One in seven (14%) global citizens agree 'the world will come to an end during my lifetime', according to a new poll by global research company Ipsos on behalf of Reuters News.
Interestingly, while a relatively large percentage of South Africans believe the world is going to end in their lifetime, only a few believe it will be in 2012, as the Mayans, predicted and even less feel anxious or concerned about the end of days.
Globally, one in every 10 (10%) believe 'the Mayan calendar, which some say 'ends' in 2012, marks the end of the world', and a similar proportion (8%) admit they 'have been experiencing anxiety or fear because the world is going to end in 2012'. The poll was conducted among 16 262 adults in 21 countries.
An impending Armageddon?
Globally, one in seven (14%) agree 'the world will come to an end during my lifetime' – 4% strongly, 10% somewhat – while the rest (86%) disagree – 66% strongly. South Africans are above the global average with 21% (6% strongly and 15% somewhat) believing the world will end in their lifetime.
This view is shared in other countries: two in 10 of those in Turkey (22%), the United States of America (22%), Argentina (19%), Mexico (19%) and Indonesia (19%) agree with the statement, while the strongest disbelievers reside in France (6%), followed by Belgium (7%), Great Britain (8%) and Sweden (11%).
One in 10 (10%) respondents in 21 countries agree 'the Mayan calendar, which some say 'ends' in 2012, marks the end of the world' – 2% strongly agree, 8% somewhat agree. The majority of world citizens (90%), however, disagree with this view: 73% strongly, 16% somewhat and 1% did not express an opinion.
Two in 10 (20%) of those in China are in agreement with the statement, followed on the global list by 13% in each of Turkey, Russia, Mexico, South Korea and Japan. On the other end of the scale, only 4% in Germany and Indonesia seem to believe the prophecy, joined by 7% in Great Britain, Italy and South Africa. Here, 2% strongly agree and 5% somewhat agree and place their faith in this calendar, believing that 2012 marks the end of the world as we know it.
These beliefs appear to translate into worry for a 10th of the world population for some, as 8% of global citizens agrees – 2% strongly, 6% somewhat – that they 'have been experiencing anxiety or fear because the world is going to end in 2012'. The vast majority (92%) disagree with the statement (80% strongly, 12% somewhat). Those in Russia (14%) appear to have the highest level of anxiety, followed by Poland (13%), China (12%), Turkey (11%) and Japan (11%). Those in Great Britain (4%) are least likely to agree, followed by 5% in each of Germany, Australia and Canada. There is also a low degree of anxiety or fear about this issue in South Africa – only 6% state that thinking about the end of the world causes them concern. The same proportion (6%) in each of Belgium, France and Indonesia agree.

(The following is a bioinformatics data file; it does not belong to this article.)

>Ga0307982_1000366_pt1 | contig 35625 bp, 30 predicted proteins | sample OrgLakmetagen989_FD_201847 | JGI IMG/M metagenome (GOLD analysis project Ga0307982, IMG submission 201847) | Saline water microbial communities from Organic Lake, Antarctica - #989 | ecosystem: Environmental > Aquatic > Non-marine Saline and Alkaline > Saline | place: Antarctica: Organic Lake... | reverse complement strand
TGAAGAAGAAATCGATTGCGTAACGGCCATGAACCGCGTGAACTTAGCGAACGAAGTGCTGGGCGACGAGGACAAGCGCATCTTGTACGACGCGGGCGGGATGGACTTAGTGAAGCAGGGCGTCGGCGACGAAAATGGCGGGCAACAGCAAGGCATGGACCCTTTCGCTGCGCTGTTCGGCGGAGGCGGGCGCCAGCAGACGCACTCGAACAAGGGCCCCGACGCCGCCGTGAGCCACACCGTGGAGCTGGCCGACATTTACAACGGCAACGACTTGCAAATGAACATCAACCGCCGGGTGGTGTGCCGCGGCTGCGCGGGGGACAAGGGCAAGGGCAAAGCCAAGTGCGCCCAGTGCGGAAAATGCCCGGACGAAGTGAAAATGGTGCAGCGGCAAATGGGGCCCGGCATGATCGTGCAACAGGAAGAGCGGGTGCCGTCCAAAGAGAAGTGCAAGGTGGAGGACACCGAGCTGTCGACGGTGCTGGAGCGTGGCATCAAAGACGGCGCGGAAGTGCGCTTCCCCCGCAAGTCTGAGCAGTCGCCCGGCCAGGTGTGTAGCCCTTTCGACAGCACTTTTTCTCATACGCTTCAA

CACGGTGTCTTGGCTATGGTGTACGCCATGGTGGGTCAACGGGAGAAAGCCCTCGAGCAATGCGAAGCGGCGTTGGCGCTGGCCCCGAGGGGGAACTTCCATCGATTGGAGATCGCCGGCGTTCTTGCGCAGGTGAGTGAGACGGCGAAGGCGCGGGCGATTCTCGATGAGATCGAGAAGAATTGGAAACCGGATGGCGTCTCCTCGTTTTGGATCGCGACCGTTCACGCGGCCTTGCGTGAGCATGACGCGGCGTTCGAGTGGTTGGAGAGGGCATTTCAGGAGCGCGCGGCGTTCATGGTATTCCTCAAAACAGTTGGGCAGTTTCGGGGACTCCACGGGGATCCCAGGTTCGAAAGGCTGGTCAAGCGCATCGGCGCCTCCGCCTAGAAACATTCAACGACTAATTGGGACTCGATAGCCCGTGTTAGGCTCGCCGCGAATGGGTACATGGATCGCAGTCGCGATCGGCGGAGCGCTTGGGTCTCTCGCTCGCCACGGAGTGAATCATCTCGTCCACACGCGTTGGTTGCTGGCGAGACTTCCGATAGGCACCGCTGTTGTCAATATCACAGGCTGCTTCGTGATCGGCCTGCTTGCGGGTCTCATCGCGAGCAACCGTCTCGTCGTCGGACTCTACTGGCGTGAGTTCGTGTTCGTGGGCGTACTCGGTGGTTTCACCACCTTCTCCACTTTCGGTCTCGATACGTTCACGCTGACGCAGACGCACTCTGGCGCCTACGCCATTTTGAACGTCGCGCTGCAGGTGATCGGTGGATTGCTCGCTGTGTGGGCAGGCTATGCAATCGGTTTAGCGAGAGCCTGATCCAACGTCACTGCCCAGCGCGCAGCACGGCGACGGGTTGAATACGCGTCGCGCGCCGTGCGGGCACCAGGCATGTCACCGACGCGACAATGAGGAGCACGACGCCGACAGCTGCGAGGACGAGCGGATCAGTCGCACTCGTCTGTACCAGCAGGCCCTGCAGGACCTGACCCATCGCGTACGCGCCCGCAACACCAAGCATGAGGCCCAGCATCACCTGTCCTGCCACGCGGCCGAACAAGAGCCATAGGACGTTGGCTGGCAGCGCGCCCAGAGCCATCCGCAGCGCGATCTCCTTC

Percentage who agree that 'the Mayan calendar, which some say 'ends' in 2012, marks the end of the world':
Total - 10%
China - 20%
Turkey - 13%
Russia - 13%
Mexico - 13%
South Korea - 13%
Japan - 13%
United States - 12%
Argentina - 12%
Hungary - 12%
Poland - 12%
Sweden - 11%
France - 10%
Spain - 10%
Belgium - 9%
Canada - 9%
Australia - 9%
Italy - 7%
South Africa - 7%
Great Britain - 7%
Indonesia - 4%
Germany - 4%
These are some of the findings of an Ipsos Global @dvisor poll, conducted between 6 and 20 March 2012, on behalf of Reuters News. The survey is conducted monthly in 24 countries via the Ipsos Online Panel system.
The countries reporting herein (21) are Argentina, Australia, Belgium, Canada, China, France, Germany, Great Britain, Hungary, Indonesia, Italy, Japan, Mexico, Poland, Russia, South Africa, South Korea, Spain, Sweden, Turkey and the United States of America.
An international sample of 16 262 adults aged 18 to 64 in the US and Canada, and age 16 to 64 in all other countries, were interviewed. More than 1 000 individuals participated on a country-by-country basis with the exception of Argentina, Belgium, Indonesia, Mexico, Poland, Russia, South Africa, South Korea, Sweden and Turkey, where each have a sample of 500+. Weighting was then employed to balance demographics and ensure that the sample's composition reflects that of the adult population according to the most recent country Census data and to provide results intended to approximate the sample universe. A survey with an unweighted probability sample of this size and a 100% response rate would have an estimated margin of error of +/- 3.1 percentage points for a sample of 1 000, and an estimated margin of error of +/- 4.5 percentage points for a sample of 500 - 19 times out of 20 per country of what the results would have been had the entire population of the specifically aged adults in that country been polled.
For the full report, please visit www.ipsosglobaladvisor.com.